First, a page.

Northumbria Police Roll Out Spit Guards

19 July 2018, 16:09

spit guard

Northumbria Police will become the 37th force to introduce the mesh hoods - despite opposition from human rights activists.

It said guards will only be used on suspects who are thought to be about to spit, and will not be used on people with breathing difficulties or those who have vomited.

Assistant Chief Constable Rachel Bacon said 341 officers and staff were spat at in 2017 - almost one assault a day - and that some of those incidents included spittle going in a member of staff's mouth or eyes.

Spit guards will be carried by officers as part of their kit after they have undergone training, and will be used only once.

Ms Bacon said: "They are a really proportionate way of a lower force approach to prevent people from spitting."

The alternatives that officers have used up to now were restraining suspects with their heads down, covering their mouth, which requires greater force.

She said: "I want my staff to be protected and I think the public would expect me to utilise things that are low risk that don't cause harm and protect us from unacceptable, horrible assaults.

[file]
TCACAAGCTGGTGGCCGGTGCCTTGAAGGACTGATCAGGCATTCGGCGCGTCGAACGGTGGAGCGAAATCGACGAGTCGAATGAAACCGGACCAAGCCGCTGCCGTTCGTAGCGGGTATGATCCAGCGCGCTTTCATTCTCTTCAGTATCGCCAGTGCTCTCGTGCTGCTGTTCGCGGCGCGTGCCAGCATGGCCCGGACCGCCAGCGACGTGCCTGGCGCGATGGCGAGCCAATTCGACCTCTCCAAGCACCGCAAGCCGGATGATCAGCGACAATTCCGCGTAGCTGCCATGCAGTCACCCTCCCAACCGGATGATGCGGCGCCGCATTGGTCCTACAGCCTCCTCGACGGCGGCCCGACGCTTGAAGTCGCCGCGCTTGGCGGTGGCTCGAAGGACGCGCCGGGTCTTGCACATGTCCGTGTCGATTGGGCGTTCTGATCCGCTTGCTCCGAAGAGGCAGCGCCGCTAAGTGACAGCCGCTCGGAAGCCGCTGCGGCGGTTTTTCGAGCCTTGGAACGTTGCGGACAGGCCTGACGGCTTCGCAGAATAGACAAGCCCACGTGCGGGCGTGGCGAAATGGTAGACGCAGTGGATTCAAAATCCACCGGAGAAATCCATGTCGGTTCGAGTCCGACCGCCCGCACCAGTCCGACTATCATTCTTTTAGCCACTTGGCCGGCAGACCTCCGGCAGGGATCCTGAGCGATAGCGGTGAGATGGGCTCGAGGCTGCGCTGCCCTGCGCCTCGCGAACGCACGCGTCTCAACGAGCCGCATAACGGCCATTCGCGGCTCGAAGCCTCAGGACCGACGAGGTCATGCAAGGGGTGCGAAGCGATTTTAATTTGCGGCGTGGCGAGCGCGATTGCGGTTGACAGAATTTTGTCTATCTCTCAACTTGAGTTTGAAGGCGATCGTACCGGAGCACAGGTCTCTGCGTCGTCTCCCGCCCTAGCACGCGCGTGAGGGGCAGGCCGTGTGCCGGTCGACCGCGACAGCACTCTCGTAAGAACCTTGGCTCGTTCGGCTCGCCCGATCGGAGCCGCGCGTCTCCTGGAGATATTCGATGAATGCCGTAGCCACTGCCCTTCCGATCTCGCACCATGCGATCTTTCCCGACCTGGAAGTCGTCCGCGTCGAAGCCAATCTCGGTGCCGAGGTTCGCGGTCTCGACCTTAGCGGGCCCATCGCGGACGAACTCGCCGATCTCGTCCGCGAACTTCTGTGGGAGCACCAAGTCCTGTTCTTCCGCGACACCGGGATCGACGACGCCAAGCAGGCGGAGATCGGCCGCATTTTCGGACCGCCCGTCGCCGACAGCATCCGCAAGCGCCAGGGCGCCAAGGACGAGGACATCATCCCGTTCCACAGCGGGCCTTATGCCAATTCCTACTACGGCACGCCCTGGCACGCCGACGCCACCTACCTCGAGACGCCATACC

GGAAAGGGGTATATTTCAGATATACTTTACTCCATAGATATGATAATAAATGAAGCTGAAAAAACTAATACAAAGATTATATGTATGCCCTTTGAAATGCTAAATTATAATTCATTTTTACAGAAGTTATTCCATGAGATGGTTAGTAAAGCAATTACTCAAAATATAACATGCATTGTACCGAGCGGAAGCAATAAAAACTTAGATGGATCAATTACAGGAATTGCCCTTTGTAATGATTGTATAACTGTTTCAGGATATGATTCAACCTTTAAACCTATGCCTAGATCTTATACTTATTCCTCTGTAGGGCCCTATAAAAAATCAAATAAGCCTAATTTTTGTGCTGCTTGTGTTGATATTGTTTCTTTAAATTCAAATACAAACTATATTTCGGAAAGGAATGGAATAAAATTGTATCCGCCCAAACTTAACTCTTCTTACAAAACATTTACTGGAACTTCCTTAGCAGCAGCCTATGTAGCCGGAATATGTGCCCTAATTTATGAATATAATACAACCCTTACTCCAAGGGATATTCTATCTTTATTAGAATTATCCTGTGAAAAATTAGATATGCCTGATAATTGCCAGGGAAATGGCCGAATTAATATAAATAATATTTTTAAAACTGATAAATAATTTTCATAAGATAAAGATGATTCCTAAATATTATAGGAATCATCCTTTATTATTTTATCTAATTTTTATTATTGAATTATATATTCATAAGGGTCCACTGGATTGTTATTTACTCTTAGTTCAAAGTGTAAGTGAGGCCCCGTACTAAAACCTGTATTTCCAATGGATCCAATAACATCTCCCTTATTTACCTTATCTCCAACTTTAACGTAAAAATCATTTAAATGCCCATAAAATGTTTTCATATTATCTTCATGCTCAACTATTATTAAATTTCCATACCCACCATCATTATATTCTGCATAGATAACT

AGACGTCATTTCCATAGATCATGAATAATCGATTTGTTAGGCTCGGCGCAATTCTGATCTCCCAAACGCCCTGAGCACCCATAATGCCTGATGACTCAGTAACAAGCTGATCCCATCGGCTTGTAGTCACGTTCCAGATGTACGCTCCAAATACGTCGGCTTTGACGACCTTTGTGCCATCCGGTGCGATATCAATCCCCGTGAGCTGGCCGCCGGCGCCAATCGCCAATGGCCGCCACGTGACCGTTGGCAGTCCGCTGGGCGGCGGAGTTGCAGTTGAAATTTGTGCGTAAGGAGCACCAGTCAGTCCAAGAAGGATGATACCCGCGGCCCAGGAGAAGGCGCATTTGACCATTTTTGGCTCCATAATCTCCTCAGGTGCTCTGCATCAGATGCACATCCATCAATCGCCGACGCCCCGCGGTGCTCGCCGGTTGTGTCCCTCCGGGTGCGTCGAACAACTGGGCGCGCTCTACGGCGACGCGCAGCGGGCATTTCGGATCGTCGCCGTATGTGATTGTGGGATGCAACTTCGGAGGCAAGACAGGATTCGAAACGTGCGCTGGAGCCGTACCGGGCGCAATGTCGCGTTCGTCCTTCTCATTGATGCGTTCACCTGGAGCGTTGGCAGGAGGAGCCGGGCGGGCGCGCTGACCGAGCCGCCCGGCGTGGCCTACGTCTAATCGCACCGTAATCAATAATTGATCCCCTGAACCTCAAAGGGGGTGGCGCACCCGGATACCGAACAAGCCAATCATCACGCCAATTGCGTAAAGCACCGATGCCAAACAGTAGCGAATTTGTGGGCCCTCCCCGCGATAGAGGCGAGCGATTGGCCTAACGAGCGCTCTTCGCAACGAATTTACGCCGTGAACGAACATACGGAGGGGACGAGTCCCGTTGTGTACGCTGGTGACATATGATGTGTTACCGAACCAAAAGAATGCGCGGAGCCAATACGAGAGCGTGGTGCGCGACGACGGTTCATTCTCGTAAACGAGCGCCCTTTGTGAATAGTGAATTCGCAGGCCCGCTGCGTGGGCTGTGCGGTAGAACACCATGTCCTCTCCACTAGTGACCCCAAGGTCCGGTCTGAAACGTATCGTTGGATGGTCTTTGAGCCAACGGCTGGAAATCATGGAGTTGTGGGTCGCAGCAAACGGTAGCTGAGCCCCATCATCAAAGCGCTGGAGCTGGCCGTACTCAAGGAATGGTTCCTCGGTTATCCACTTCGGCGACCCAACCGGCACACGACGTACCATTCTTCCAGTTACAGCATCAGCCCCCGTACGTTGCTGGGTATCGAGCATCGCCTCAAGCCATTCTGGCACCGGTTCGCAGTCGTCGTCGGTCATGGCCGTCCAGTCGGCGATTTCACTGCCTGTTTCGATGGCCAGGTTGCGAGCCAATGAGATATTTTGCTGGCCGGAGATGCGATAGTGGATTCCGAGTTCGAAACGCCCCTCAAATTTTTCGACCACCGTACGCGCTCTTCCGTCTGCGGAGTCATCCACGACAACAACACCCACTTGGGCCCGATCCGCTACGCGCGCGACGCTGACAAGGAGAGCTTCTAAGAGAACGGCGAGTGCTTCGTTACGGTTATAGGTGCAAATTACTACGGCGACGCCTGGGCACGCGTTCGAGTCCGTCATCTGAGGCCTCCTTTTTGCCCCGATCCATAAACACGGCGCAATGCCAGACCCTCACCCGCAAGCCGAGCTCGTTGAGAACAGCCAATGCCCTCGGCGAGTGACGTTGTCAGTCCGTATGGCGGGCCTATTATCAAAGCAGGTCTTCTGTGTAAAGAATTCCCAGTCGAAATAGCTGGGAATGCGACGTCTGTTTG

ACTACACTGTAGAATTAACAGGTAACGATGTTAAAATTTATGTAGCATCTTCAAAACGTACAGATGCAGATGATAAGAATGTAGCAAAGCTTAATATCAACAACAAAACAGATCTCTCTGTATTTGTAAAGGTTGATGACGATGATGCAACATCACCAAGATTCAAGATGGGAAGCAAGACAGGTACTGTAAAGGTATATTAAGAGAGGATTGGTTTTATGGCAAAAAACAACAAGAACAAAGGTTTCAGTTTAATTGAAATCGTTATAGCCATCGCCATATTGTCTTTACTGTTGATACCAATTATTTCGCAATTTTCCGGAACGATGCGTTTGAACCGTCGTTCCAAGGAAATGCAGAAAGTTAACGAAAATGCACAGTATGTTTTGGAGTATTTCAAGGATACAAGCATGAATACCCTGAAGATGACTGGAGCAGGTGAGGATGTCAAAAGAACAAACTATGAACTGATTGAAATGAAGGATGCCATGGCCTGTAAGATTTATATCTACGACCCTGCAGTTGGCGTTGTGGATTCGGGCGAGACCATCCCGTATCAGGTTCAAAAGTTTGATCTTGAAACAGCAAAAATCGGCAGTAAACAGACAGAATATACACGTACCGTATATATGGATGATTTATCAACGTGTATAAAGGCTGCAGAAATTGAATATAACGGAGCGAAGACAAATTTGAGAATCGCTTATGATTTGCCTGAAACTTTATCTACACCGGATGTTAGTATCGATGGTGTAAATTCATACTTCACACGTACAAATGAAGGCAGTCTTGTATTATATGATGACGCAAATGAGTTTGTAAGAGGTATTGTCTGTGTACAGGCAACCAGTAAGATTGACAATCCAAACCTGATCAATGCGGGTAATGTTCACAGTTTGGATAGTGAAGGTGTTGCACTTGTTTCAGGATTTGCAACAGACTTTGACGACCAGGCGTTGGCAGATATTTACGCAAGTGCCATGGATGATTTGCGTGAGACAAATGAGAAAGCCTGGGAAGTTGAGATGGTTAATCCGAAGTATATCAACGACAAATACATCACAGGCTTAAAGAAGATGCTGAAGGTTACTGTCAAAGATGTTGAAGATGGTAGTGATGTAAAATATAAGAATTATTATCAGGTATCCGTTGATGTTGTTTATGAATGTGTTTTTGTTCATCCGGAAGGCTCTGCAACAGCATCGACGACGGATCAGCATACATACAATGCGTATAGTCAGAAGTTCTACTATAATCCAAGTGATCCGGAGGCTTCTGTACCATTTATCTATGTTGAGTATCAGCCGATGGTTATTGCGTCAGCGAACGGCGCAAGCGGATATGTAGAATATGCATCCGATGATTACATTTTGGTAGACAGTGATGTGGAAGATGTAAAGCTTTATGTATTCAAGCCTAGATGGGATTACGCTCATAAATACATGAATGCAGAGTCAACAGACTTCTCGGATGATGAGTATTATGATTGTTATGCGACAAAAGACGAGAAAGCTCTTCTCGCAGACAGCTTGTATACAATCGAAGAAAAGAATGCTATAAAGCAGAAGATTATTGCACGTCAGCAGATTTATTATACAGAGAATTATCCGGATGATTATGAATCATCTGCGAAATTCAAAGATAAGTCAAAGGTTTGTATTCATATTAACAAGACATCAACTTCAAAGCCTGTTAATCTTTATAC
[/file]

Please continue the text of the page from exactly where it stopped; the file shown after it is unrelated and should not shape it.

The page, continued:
"Staff are really supportive of the introduction of spit guards.

"I'm not sure people really appreciate how horrible it is to be spat at.

"It's not just the fact that it's a horrendous thing to happen, it's the real risk of infection, bacterial viruses and officers have to wait up to six months to find out whether they have been infected."

She said a suspect fitted with a guard would still be able to see, hear and breathe through the material.

Staff will be given clear guidelines about when they can be used.

"It will be in response to someone who is spitting at us or we can clearly see is intending to spit," Ms Bacon said.

The force said the National Police Chiefs' Council, the Police Federation and public sector unions supported their use.

But Oliver Feeley-Sprague, Amnesty International's UK military, security and police programme director, called for more consultation.

He said: "Spit hoods can be a cruel and dangerous form of restraint.

"Some models of spit hood can restrict breathing and can cause extreme distress, especially when used for prolonged periods.

"We want to see the brakes put on their introduction whilst proper consultation is carried out and assurances are given about the models that can be used, the precise circumstances in which they should be used, and the full medical implications of putting these hoods over people's heads."